• Non-bank brands that embrace open banking and react quickly could supplement their banking offerings, by partnering / integrating APIs to offer consumers a full service experience. The ability to innovate, along with leadership in data analytics and proposition development, would make it possible to truly differentiate and to offer value to target customers. Alternatively, not reacting rapidly could result in another party (bank / FinTech / other) innovating and eroding these players’ natural trust, proximity and data advantages.
  • Digital-only players should be well placed to respond, having modern architectures that are largely free of legacy and are already modular and API based. These banks are set up for innovation, with operating models and staff in place for rapid innovation, and they have typically been built with an open banking model in mind. They should therefore be able to select which parts of the value chain they wish to focus on (likely including the customer interface) and successfully scale in these areas. They will, however, be tested on security and end-to-end controls. As licenced banks that are small and ambitious, these players could be attractive partners, investment opportunities or acquisition targets - either for large players in other industries such as telecoms, technology or retail which have an interest in financial services, or for international banking groups hoping to compete in the UK.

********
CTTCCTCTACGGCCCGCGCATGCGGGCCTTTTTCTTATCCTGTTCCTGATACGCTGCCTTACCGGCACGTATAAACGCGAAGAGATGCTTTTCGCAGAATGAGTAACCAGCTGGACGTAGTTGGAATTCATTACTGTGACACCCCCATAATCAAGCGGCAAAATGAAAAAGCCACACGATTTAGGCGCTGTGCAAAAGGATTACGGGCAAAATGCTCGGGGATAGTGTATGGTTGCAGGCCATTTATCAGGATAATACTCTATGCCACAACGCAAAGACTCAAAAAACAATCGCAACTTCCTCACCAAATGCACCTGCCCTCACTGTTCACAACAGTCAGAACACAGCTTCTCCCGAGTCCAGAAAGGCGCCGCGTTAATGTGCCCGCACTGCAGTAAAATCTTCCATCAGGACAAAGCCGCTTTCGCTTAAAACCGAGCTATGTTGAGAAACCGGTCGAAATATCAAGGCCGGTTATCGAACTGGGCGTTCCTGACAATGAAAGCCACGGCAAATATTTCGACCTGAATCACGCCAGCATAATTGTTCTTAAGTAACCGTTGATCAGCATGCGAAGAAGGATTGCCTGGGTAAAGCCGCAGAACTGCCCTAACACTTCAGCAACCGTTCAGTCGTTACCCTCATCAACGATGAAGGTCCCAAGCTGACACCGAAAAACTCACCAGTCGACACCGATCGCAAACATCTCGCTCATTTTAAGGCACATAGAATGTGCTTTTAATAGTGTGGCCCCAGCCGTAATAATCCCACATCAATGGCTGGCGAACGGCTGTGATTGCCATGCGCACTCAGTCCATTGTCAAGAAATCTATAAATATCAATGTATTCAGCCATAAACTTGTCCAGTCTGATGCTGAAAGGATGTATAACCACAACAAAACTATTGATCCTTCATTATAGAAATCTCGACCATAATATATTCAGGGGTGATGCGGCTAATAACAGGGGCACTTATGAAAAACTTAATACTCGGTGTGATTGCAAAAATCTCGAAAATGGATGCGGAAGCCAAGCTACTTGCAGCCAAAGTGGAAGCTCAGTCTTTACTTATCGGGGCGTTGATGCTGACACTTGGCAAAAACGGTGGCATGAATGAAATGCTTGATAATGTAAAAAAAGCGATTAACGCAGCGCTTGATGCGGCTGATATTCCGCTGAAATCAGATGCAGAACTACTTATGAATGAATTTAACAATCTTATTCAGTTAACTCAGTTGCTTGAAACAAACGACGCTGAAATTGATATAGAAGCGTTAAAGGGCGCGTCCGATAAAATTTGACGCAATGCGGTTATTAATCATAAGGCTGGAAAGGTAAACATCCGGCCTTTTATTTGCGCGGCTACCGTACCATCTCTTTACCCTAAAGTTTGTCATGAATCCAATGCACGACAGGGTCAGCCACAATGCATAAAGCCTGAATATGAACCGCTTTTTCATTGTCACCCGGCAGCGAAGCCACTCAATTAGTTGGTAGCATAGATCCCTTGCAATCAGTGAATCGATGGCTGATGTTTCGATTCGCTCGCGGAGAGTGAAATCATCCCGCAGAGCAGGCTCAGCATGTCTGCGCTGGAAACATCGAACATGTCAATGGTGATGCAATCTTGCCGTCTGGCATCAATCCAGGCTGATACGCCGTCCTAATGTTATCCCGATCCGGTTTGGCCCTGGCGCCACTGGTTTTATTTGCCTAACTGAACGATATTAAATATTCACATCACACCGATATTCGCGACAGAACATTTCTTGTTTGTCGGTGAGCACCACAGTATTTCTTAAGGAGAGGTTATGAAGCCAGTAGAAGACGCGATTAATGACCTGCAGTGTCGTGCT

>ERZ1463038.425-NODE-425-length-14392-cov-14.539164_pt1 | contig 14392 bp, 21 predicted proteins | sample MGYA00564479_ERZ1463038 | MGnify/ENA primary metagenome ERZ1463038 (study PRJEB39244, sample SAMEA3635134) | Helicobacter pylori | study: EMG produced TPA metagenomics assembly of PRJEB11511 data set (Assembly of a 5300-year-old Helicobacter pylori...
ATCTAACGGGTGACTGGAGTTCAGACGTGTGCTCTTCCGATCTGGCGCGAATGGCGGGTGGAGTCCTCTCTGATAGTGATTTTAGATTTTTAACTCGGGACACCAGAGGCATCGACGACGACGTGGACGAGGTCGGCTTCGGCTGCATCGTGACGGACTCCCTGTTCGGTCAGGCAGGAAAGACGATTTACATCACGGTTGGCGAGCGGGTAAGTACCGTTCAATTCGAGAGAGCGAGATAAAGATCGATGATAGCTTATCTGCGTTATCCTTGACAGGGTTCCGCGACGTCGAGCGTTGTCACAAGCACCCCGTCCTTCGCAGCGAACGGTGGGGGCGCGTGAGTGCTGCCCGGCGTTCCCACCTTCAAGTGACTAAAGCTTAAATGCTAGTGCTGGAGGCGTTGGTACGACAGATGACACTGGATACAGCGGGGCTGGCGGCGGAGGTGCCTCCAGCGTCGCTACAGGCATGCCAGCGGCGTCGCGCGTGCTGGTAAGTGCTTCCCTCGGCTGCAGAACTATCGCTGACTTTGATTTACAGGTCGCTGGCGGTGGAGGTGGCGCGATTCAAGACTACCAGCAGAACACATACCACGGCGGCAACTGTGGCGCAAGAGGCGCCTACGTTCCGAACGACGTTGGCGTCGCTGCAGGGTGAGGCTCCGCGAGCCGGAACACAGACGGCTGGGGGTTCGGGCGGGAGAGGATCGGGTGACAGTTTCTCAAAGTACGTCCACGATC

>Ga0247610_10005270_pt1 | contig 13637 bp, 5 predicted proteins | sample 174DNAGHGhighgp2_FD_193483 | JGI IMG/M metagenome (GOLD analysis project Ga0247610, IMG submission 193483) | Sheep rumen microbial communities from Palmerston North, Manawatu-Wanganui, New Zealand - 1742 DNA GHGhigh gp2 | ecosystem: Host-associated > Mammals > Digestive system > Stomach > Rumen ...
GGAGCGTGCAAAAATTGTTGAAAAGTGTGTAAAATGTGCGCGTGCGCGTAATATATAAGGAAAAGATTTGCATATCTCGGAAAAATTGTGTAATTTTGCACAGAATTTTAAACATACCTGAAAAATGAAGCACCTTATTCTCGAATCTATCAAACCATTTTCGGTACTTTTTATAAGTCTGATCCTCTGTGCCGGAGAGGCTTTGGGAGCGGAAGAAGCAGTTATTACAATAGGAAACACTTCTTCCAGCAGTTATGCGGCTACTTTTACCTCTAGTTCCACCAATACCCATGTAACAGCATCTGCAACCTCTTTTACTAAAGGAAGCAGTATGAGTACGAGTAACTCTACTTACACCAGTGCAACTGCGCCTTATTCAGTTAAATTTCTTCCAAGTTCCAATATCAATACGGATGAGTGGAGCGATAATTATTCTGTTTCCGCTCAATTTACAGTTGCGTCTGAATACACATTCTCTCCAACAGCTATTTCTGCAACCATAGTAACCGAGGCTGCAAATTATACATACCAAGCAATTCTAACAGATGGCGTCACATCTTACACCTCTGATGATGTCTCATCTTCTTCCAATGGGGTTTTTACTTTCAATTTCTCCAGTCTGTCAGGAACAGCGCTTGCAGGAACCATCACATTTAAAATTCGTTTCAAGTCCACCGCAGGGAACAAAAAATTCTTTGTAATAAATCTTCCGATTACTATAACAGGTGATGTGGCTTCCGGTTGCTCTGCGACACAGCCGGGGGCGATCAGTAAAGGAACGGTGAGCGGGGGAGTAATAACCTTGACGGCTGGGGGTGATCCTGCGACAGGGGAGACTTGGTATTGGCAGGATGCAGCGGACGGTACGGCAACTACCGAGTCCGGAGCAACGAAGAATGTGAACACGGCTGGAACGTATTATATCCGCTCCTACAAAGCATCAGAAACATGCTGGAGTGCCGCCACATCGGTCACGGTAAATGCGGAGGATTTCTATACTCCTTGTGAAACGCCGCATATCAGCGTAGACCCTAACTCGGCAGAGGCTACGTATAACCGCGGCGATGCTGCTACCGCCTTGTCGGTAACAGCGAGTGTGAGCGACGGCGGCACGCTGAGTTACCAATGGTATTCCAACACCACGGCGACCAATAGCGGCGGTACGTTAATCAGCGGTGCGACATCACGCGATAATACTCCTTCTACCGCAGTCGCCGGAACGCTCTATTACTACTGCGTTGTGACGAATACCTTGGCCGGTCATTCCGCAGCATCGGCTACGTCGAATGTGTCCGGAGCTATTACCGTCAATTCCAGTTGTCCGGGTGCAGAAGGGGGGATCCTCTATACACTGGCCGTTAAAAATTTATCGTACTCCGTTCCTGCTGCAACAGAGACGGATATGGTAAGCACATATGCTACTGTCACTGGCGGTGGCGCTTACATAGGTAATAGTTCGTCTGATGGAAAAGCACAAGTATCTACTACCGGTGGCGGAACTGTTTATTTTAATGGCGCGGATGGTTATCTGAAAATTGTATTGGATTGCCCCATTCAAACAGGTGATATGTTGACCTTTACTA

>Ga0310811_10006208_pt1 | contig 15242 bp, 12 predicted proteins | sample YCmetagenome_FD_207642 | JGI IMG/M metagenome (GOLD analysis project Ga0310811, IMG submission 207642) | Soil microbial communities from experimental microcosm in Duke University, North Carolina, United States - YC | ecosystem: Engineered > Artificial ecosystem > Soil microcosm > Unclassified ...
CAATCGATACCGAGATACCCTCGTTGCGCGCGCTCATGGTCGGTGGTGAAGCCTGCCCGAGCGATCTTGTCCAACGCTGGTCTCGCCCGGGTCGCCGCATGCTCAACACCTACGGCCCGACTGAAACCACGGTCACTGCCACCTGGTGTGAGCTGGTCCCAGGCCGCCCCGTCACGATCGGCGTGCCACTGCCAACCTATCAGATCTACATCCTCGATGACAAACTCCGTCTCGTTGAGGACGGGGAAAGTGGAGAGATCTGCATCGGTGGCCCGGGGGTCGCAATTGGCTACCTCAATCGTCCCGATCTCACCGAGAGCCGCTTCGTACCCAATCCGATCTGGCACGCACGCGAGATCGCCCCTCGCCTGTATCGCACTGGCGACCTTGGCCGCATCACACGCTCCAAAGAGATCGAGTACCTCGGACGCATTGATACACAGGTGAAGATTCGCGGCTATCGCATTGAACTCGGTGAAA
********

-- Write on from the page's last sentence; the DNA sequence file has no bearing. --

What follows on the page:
Contact us

John Lyons

John Lyons

Partner, Cloud and Digital Transformation Lead, PwC United Kingdom

Tel: +44 (0)7590 351933

Simon Westcott

Simon Westcott

Partner, Strategy& UK Financial Services lead, PwC United Kingdom

Tel: +44 (0)7595 610434